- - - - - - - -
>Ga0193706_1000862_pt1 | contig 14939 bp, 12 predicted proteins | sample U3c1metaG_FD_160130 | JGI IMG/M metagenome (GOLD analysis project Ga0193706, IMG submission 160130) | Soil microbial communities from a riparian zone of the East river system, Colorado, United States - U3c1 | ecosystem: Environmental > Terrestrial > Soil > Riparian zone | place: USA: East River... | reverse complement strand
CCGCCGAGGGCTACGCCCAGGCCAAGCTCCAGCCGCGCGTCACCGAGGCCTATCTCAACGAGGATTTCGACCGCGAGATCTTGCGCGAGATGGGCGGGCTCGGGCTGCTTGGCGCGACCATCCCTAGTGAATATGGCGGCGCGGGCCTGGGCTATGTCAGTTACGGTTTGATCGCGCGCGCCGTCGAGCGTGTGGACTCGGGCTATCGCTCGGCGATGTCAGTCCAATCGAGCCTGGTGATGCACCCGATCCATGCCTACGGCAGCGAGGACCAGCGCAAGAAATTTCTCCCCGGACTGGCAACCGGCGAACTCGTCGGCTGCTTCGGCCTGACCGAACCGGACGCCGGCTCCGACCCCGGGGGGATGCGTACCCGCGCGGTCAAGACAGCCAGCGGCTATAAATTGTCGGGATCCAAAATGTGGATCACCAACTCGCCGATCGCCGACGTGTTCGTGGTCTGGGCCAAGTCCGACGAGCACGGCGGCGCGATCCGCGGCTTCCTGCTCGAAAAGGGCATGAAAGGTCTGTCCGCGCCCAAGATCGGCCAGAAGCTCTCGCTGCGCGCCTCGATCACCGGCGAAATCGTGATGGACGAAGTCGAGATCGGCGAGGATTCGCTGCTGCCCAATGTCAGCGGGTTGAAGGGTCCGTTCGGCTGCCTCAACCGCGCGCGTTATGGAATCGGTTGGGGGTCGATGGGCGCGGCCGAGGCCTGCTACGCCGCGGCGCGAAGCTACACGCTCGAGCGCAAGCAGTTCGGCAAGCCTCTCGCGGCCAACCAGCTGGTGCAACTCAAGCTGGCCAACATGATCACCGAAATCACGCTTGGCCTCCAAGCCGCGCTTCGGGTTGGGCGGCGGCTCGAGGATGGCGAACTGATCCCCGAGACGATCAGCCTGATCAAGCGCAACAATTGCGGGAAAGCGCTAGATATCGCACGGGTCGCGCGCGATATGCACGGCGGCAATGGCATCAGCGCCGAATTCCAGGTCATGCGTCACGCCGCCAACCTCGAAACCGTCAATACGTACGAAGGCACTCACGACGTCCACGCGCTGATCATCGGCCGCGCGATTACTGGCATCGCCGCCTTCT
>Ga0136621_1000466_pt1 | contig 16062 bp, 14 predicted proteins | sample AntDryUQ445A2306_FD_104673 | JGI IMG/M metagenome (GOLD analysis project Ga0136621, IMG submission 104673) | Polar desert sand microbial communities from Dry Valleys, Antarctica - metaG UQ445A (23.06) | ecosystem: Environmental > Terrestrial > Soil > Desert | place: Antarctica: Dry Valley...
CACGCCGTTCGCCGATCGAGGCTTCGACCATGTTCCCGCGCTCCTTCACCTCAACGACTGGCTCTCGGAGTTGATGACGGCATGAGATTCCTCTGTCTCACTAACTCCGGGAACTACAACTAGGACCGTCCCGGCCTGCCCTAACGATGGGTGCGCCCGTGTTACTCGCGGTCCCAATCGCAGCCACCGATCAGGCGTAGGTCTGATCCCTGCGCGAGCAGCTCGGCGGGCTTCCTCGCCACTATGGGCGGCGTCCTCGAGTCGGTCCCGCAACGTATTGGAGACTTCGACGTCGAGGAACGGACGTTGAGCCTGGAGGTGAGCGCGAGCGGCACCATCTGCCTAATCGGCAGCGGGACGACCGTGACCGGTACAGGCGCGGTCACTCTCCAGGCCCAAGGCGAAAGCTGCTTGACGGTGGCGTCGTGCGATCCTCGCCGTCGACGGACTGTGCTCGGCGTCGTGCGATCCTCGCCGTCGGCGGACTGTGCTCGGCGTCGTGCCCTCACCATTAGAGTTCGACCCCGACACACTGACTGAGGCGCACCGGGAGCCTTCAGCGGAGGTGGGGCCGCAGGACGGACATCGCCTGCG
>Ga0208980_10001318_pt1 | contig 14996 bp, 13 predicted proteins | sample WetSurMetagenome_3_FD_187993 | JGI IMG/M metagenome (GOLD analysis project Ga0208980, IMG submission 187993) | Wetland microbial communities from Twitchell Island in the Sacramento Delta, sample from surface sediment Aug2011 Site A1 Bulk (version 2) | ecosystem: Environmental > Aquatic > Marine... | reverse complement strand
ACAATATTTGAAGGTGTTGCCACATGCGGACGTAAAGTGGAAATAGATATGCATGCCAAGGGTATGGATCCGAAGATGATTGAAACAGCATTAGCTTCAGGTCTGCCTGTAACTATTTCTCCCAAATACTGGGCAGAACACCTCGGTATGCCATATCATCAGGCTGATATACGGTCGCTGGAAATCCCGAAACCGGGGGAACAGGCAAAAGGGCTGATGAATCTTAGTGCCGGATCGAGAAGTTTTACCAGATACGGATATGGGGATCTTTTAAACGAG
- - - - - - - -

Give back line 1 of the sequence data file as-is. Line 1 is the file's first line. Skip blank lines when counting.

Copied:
>Ga0193706_1000862_pt1 | contig 14939 bp, 12 predicted proteins | sample U3c1metaG_FD_160130 | JGI IMG/M metagenome (GOLD analysis project Ga0193706, IMG submission 160130) | Soil microbial communities from a riparian zone of the East river system, Colorado, United States - U3c1 | ecosystem: Environmental > Terrestrial > Soil > Riparian zone | place: USA: East River... | reverse complement strand